Richard Russell snippet
March 1, 2010 -- The IMF is about to sell its remaining hoard of 191 tonnes of gold. China has far less in gold reserves than it would like, and I wonder whether China has not already negotiated to gobble up the whole IMF offering.
The US has 8000 metric tons of gold. Some like Jeremy Siegel of Penn's Wharton's School, think we should sell our gold. But even the thought of the US selling its gold would drive the price down. It would also be blaring signal of US weakness. The president can authorize the Treasury to sell US gold but that hasn't happened since 1979. But even if Obama authorized the sale of US gold, he couldn't spend the money on health care or defense or anything else. US law requires that any funds received from the sale of gold must go to paying down the national debt. Another thought is that even if all US gold was sold, it wouldn't make a dent in the US's intimidating $12.3 trillion debt.
The question is asked, the Treasury now values its gold at 44 dollars an ounce. Why not mark US gold to market -- which would be over $1100 an ounce? The Russell opinion is that somewhere ahead that might happen. If Treasury gold was marked to market, the national debt would look a lot less formidable. Of course, if the US revalued its gold, the Fed would object, since such action would fly in the face of the Fed's long-standing strategy to denigrating gold while boosting the legitimacy of their fiat money.
The question I receive most frequently is this -- "What should I do with cash?" Everybody is worried about losing purchasing power and with T-bills offering zero or negative return, what do you do with money? The idea is to invest it in something that is not declining in purchasing power. For this reason, I believe many puzzled investors are buying supposedly "safe" dividend-producing stocks like Abbot Labs, Proctor, J&J and Coke. But we're in the "bear zone," and as I see it, virtually all stocks will be heading down over time. Even if a given stock is doing well, declining price/earnings will send that stock lower.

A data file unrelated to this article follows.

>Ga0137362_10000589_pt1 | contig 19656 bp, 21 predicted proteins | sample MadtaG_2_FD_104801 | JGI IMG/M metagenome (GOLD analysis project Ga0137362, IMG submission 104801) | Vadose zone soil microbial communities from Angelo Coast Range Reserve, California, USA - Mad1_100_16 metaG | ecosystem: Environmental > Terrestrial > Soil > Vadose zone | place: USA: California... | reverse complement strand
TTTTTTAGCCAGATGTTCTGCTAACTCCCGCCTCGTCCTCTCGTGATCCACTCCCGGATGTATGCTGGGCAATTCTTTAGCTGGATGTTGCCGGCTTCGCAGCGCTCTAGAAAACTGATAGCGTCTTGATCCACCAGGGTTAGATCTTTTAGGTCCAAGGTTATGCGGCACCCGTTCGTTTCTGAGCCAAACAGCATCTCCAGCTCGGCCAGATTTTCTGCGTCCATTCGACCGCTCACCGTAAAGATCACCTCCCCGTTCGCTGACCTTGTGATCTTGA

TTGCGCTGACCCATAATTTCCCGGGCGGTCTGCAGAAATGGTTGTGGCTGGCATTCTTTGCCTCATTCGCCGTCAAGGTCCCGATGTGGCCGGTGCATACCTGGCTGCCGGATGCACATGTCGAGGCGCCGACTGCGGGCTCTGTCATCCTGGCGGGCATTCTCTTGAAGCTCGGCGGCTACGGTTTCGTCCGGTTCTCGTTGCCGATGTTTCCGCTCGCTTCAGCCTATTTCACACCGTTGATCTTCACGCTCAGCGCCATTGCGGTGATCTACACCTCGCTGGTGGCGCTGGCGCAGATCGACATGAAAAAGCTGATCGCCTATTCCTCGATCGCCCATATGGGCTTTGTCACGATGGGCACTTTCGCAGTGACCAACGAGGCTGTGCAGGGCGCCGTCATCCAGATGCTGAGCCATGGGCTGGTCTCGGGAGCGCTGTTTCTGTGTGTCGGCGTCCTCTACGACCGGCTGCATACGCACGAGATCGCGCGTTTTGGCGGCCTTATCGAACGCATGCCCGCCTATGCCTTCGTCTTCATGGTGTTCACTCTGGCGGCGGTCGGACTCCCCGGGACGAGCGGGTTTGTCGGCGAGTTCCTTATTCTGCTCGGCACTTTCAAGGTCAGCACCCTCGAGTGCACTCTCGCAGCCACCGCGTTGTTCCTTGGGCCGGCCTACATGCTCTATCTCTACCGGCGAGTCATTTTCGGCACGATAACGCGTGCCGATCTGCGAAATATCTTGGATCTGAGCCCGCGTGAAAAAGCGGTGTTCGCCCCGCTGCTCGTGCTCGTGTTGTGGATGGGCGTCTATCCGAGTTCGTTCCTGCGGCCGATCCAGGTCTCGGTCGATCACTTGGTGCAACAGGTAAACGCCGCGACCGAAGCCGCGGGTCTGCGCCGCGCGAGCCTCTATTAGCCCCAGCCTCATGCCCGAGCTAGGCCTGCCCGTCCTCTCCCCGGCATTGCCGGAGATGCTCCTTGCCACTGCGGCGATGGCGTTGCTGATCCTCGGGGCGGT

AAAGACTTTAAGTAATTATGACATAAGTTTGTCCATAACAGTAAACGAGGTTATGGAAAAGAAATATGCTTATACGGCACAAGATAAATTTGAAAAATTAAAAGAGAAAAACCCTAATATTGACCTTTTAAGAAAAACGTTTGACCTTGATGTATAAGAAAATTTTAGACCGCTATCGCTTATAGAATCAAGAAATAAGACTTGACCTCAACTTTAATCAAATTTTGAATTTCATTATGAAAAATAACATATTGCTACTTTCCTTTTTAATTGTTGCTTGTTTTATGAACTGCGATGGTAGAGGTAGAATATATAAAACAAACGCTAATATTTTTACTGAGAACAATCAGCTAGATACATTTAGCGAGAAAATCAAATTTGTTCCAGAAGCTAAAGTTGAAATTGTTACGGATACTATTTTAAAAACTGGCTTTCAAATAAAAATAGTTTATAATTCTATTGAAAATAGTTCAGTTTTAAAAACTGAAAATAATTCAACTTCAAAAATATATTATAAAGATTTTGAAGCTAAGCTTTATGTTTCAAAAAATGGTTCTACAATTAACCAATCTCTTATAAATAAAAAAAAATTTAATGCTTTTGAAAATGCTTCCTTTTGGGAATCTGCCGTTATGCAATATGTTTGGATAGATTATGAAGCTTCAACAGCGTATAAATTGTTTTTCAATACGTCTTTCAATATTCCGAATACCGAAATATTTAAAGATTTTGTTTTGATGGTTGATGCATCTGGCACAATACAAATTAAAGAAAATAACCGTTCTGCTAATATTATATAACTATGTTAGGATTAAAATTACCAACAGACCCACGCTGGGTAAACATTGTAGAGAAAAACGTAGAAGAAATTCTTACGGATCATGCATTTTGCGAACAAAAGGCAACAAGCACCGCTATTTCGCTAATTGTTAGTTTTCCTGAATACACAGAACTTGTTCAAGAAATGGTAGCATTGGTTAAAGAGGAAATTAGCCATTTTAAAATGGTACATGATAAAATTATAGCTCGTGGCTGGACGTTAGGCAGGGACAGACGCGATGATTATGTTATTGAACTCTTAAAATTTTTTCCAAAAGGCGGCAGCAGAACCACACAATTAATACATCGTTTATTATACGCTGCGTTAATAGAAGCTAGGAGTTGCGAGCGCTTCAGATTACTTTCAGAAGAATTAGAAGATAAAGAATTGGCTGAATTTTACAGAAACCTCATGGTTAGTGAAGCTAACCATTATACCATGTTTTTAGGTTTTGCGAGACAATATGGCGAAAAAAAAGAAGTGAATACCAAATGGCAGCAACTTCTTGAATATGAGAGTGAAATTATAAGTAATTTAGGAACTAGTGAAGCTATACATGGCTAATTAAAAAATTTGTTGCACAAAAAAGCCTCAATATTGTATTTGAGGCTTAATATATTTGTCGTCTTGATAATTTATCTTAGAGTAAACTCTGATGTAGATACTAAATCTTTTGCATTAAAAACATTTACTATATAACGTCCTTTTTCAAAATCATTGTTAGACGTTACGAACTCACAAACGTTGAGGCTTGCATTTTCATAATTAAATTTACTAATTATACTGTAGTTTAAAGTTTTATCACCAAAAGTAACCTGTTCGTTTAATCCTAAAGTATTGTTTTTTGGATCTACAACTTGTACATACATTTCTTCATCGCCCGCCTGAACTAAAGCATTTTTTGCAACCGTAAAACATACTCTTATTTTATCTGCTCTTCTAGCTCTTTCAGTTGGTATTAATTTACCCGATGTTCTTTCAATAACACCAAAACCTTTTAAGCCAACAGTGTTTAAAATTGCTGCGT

For those who give up on the perfect answer, one avenue is gold. Gold will always represent wealth, but if gold declines in dollar terms, it will be losing purchasing power. One might buy one of the PIMCO funds. The bunch at PIMCO understand money and safety, and I like their judgment and philosophy.
Everybody is betting against the euro, and I think the anti-euro trade has become too popular and overdone. Which is a good argument for staying in dollars for a while. What about CDs? They're insured by the government up to $250,000. I think money placed in CDs at one or more banks makes sense, but it's a clumsy way to tie up money. Over all, I think I prefer gold. Gold is outside the system, and, as you know, I don't like or trust the system.
Richard Russell began publishing Dow Theory Letters in 1958, and he has been writing the Letters ever since (never once having skipped a Letter). Dow Theory Letters is the oldest service continuously written by one person in the business.
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